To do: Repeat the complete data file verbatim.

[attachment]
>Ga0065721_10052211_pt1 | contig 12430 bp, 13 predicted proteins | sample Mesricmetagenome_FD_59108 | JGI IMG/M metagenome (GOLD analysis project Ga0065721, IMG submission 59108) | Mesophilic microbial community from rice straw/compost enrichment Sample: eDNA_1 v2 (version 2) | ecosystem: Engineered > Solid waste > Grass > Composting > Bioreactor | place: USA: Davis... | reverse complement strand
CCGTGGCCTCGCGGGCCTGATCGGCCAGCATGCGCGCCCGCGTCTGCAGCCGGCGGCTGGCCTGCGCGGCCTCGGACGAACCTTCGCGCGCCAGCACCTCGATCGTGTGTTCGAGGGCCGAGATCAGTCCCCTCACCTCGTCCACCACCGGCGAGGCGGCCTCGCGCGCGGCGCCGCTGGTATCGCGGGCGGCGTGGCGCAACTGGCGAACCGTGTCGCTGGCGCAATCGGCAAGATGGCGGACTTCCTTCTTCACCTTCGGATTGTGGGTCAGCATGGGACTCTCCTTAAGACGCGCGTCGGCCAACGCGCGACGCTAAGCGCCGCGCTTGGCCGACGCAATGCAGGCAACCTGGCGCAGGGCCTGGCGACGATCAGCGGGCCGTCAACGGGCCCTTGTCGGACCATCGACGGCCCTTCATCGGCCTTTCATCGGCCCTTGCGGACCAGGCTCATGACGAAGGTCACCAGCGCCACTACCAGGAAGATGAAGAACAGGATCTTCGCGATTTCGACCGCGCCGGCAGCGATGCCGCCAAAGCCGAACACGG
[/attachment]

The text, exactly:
>Ga0065721_10052211_pt1 | contig 12430 bp, 13 predicted proteins | sample Mesricmetagenome_FD_59108 | JGI IMG/M metagenome (GOLD analysis project Ga0065721, IMG submission 59108) | Mesophilic microbial community from rice straw/compost enrichment Sample: eDNA_1 v2 (version 2) | ecosystem: Engineered > Solid waste > Grass > Composting > Bioreactor | place: USA: Davis... | reverse complement strand
CCGTGGCCTCGCGGGCCTGATCGGCCAGCATGCGCGCCCGCGTCTGCAGCCGGCGGCTGGCCTGCGCGGCCTCGGACGAACCTTCGCGCGCCAGCACCTCGATCGTGTGTTCGAGGGCCGAGATCAGTCCCCTCACCTCGTCCACCACCGGCGAGGCGGCCTCGCGCGCGGCGCCGCTGGTATCGCGGGCGGCGTGGCGCAACTGGCGAACCGTGTCGCTGGCGCAATCGGCAAGATGGCGGACTTCCTTCTTCACCTTCGGATTGTGGGTCAGCATGGGACTCTCCTTAAGACGCGCGTCGGCCAACGCGCGACGCTAAGCGCCGCGCTTGGCCGACGCAATGCAGGCAACCTGGCGCAGGGCCTGGCGACGATCAGCGGGCCGTCAACGGGCCCTTGTCGGACCATCGACGGCCCTTCATCGGCCTTTCATCGGCCCTTGCGGACCAGGCTCATGACGAAGGTCACCAGCGCCACTACCAGGAAGATGAAGAACAGGATCTTCGCGATTTCGACCGCGCCGGCAGCGATGCCGCCAAAGCCGAACACGG